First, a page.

New Delhi: It is said that the rocker quartet from the British dockside town of Liverpool, The Beatles, started their big-league journey exactly fifty years back when on September 4, 1962, they recorded their first single 'Love Me Do' at the iconic Abbey Road Studios of EMI in London. Accordingly, tributes have been pouring in from all and sundry. People on social networking sites have had their profile pictures replaced by images of yellow submarines and Beatles album covers.
Before 1962, the Merseyside band had been playing in Liverpool and Hamburg for two to three years which gave them a kind of a toehold on the listeners' minds.
While it is not entirely true that September 4 was the defining date as the band recorded the same song at the same venue earlier that year on June 6 with Pete Best on the drums, it nonetheless presented the line-up Beatles fans have come to worship ever since - John Lennon, Paul McCartney, George Harrison and Ringo Starr.
Also, the version most of the world associate with this iconic number was recorded on September 11 with session player Andy White hitting the drums while a tambourine kept Ringo Starr busy. Producer George Martin was reportedly unhappy with Pete Best’s June 6 and Ringo Starr's September 4 performances. Manager Bernie Epstein fired Best but Starr was spared. May be Epstein wanted to give the new entrant some time to get into the groove. Apparently, George Martin also interfered with the manner in which the harmonica was being used. He had the reputation of being a nosy boss.
The September 4 version was released in Canada and sneaked into the US. However, today the master tape of the September 4 recordings does not exist as EMI erased the earlier two offerings later on.
The single peaked at number seventeen on the UK charts but in the US, they burnt the charts climbing to the number one spot in 1964 and staying in the top 100 for 14 consecutive weeks. In 1982, it was re-issued and still reached number four.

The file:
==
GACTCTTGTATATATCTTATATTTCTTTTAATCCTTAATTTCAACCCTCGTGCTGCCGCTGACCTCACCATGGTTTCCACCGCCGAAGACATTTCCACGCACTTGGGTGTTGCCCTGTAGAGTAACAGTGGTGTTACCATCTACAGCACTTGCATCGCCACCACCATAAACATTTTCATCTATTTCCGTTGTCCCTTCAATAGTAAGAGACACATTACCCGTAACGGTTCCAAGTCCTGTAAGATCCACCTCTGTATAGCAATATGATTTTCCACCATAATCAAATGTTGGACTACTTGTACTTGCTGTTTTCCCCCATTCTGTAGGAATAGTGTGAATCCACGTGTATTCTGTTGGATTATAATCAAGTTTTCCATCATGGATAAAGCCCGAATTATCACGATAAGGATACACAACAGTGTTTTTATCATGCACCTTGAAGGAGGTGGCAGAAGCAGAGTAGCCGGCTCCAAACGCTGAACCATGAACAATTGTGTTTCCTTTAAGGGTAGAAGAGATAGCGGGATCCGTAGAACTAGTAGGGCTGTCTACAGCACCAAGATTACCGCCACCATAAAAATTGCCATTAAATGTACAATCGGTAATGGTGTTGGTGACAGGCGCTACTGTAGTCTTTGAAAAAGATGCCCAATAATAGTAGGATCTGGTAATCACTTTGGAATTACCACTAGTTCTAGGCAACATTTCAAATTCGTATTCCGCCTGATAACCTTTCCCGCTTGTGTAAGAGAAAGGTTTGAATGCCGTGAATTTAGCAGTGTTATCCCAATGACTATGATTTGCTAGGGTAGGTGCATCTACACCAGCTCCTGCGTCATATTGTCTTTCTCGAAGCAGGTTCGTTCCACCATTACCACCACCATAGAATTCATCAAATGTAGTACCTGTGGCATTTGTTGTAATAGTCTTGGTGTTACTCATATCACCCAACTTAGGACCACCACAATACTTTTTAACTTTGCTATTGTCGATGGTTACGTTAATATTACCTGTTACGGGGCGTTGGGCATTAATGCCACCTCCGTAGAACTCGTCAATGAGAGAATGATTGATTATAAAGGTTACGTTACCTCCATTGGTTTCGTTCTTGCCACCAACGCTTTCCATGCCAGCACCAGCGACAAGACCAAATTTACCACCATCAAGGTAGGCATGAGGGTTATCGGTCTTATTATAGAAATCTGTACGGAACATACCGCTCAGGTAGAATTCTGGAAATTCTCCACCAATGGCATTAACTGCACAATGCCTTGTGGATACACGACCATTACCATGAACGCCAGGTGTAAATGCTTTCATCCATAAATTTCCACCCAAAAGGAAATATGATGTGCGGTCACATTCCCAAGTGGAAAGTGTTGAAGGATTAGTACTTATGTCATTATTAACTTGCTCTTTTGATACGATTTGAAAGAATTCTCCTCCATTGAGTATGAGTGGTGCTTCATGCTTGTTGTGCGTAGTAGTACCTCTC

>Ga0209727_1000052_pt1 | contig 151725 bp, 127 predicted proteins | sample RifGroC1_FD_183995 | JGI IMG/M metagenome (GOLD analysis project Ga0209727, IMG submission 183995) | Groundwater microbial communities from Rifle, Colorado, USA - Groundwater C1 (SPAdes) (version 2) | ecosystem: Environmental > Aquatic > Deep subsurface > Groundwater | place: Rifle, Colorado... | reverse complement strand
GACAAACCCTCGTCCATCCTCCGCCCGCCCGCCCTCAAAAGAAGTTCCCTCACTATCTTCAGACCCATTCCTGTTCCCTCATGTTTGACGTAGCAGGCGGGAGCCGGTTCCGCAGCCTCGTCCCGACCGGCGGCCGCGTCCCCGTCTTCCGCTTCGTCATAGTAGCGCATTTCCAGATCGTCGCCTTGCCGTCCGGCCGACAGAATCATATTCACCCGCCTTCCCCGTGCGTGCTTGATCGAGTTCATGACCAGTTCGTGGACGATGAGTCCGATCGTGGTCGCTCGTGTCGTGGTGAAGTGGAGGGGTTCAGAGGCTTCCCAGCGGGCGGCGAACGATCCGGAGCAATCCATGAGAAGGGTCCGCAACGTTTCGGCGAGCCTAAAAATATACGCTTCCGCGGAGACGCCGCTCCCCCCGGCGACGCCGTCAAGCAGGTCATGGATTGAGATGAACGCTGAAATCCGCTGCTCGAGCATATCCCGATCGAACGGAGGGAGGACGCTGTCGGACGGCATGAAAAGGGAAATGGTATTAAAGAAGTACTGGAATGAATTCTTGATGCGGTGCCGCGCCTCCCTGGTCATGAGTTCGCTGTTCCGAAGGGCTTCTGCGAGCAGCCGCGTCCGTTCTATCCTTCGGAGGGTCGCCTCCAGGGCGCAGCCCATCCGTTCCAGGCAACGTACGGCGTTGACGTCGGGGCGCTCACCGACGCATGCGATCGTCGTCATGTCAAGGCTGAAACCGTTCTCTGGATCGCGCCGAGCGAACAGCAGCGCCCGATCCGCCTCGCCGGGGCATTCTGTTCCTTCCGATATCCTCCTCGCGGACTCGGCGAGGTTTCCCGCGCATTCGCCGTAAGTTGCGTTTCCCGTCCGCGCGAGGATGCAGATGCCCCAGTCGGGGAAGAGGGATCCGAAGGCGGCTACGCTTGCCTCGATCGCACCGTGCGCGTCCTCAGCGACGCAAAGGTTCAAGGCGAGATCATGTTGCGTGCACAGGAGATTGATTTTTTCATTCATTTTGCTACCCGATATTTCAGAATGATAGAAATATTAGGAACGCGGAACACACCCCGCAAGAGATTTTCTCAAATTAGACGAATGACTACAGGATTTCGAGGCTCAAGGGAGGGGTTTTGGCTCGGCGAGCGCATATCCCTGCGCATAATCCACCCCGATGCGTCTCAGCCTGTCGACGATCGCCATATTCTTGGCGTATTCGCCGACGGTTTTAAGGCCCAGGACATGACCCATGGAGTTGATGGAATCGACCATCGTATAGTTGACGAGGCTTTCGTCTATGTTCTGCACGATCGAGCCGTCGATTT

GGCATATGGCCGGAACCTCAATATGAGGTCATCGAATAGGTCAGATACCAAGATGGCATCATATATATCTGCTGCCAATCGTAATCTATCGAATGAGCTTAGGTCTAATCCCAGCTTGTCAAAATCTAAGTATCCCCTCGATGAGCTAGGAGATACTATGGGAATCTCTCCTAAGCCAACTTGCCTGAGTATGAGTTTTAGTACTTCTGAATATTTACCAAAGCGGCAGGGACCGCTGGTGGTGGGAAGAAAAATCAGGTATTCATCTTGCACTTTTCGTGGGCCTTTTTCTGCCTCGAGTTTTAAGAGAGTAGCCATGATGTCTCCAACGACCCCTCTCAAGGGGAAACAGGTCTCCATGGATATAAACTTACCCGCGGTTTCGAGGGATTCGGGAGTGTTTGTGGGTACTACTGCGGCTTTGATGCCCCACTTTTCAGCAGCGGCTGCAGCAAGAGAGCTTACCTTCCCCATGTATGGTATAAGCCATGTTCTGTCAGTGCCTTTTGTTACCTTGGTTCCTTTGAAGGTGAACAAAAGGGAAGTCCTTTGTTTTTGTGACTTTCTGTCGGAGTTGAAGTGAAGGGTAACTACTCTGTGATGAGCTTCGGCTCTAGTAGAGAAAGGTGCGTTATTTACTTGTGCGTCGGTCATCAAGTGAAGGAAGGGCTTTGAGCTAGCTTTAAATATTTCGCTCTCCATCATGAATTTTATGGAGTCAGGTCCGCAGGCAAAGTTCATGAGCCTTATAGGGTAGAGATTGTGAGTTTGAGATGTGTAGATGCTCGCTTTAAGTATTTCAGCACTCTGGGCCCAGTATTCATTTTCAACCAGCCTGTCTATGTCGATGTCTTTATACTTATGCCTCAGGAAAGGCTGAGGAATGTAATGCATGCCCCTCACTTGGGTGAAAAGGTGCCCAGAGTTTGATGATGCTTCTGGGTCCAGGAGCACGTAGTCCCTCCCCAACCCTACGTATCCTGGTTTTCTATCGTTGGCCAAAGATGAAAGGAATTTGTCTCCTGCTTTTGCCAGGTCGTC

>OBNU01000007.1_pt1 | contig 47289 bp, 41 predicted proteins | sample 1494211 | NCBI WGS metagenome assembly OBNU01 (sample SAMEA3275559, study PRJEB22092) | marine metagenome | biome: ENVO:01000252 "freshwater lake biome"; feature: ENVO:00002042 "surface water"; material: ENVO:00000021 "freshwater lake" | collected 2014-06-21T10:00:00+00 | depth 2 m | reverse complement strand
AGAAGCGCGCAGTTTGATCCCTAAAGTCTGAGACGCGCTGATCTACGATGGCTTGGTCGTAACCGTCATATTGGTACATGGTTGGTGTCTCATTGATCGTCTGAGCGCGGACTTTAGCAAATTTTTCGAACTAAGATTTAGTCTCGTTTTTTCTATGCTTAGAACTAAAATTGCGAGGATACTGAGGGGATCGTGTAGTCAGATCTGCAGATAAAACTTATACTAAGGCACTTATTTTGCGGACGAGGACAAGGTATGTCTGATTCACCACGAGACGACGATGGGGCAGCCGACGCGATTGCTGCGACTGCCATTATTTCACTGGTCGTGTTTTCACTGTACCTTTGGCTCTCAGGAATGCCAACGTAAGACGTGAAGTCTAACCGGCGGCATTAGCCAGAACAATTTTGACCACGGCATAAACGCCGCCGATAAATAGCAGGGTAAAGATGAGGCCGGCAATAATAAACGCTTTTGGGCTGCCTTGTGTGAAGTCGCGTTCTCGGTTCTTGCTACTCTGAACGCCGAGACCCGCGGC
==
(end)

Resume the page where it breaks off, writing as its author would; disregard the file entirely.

The two versions can be easily distinguished by the fact that the September 4 version has got no tambourine in it where as Ringo Starr's handiwork is clearly audible in the September 11 version which is infinitely more famous.
In 2005, a controversy over the hit broke out when in his biography of the band, Bob Spitz wrote that Epstein tried to help turn "Love Me Do" into a hit in the UK by himself snapping up thousands of copies for his Liverpool record store. This story had done the rounds before leading to a John Lennon himself denying on a 1969 documentary.
The single was released on the EMI label and was backed by "P.S. I Love You." Incidentally, these are the only two Beatles songs that John Lennon's estate and Paul McCartney wholly own.
Numerous artists has since covered the number including names like Bobby Vee, Dick Hyman and David Bowie. "Love Me Do" was The Beatles' ticket to ride to stardom, a process that possibly led to the band's frontman John Lennon claiming that they were 'more popular than Jesus Christ.' Their sales figures remain unrivalled in the history of commercial music with EMI claiming to have sold more than a billion records/albums - one of those many figures even the most ardent Rolling Stones fan would be able to dispute.